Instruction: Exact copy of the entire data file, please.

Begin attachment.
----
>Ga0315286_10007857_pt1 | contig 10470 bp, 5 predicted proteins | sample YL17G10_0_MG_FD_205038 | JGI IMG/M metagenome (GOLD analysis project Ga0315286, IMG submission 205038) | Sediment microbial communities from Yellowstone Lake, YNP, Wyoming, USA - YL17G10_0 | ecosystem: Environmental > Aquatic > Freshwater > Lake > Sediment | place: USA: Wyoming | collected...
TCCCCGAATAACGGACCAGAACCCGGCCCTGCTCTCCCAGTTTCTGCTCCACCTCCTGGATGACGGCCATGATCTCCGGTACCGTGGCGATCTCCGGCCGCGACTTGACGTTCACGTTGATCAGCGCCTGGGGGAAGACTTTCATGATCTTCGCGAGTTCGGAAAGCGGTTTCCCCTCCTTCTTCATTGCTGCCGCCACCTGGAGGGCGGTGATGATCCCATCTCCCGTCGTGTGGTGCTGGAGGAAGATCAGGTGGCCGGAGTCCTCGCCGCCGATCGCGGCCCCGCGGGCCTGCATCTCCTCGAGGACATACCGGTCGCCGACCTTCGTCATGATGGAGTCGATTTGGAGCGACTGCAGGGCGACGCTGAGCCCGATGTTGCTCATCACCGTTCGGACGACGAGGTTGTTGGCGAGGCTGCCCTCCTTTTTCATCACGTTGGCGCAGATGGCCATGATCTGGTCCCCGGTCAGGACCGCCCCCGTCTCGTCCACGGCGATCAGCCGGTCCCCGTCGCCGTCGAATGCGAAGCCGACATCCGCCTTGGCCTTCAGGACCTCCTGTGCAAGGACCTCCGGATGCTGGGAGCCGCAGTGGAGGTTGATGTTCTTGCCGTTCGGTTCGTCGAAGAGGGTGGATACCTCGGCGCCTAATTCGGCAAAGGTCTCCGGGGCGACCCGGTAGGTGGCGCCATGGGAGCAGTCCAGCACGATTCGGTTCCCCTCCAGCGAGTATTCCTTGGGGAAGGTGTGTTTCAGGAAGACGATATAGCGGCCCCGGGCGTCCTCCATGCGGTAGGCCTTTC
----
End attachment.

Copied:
>Ga0315286_10007857_pt1 | contig 10470 bp, 5 predicted proteins | sample YL17G10_0_MG_FD_205038 | JGI IMG/M metagenome (GOLD analysis project Ga0315286, IMG submission 205038) | Sediment microbial communities from Yellowstone Lake, YNP, Wyoming, USA - YL17G10_0 | ecosystem: Environmental > Aquatic > Freshwater > Lake > Sediment | place: USA: Wyoming | collected...
TCCCCGAATAACGGACCAGAACCCGGCCCTGCTCTCCCAGTTTCTGCTCCACCTCCTGGATGACGGCCATGATCTCCGGTACCGTGGCGATCTCCGGCCGCGACTTGACGTTCACGTTGATCAGCGCCTGGGGGAAGACTTTCATGATCTTCGCGAGTTCGGAAAGCGGTTTCCCCTCCTTCTTCATTGCTGCCGCCACCTGGAGGGCGGTGATGATCCCATCTCCCGTCGTGTGGTGCTGGAGGAAGATCAGGTGGCCGGAGTCCTCGCCGCCGATCGCGGCCCCGCGGGCCTGCATCTCCTCGAGGACATACCGGTCGCCGACCTTCGTCATGATGGAGTCGATTTGGAGCGACTGCAGGGCGACGCTGAGCCCGATGTTGCTCATCACCGTTCGGACGACGAGGTTGTTGGCGAGGCTGCCCTCCTTTTTCATCACGTTGGCGCAGATGGCCATGATCTGGTCCCCGGTCAGGACCGCCCCCGTCTCGTCCACGGCGATCAGCCGGTCCCCGTCGCCGTCGAATGCGAAGCCGACATCCGCCTTGGCCTTCAGGACCTCCTGTGCAAGGACCTCCGGATGCTGGGAGCCGCAGTGGAGGTTGATGTTCTTGCCGTTCGGTTCGTCGAAGAGGGTGGATACCTCGGCGCCTAATTCGGCAAAGGTCTCCGGGGCGACCCGGTAGGTGGCGCCATGGGAGCAGTCCAGCACGATTCGGTTCCCCTCCAGCGAGTATTCCTTGGGGAAGGTGTGTTTCAGGAAGACGATATAGCGGCCCCGGGCGTCCTCCATGCGGTAGGCCTTTC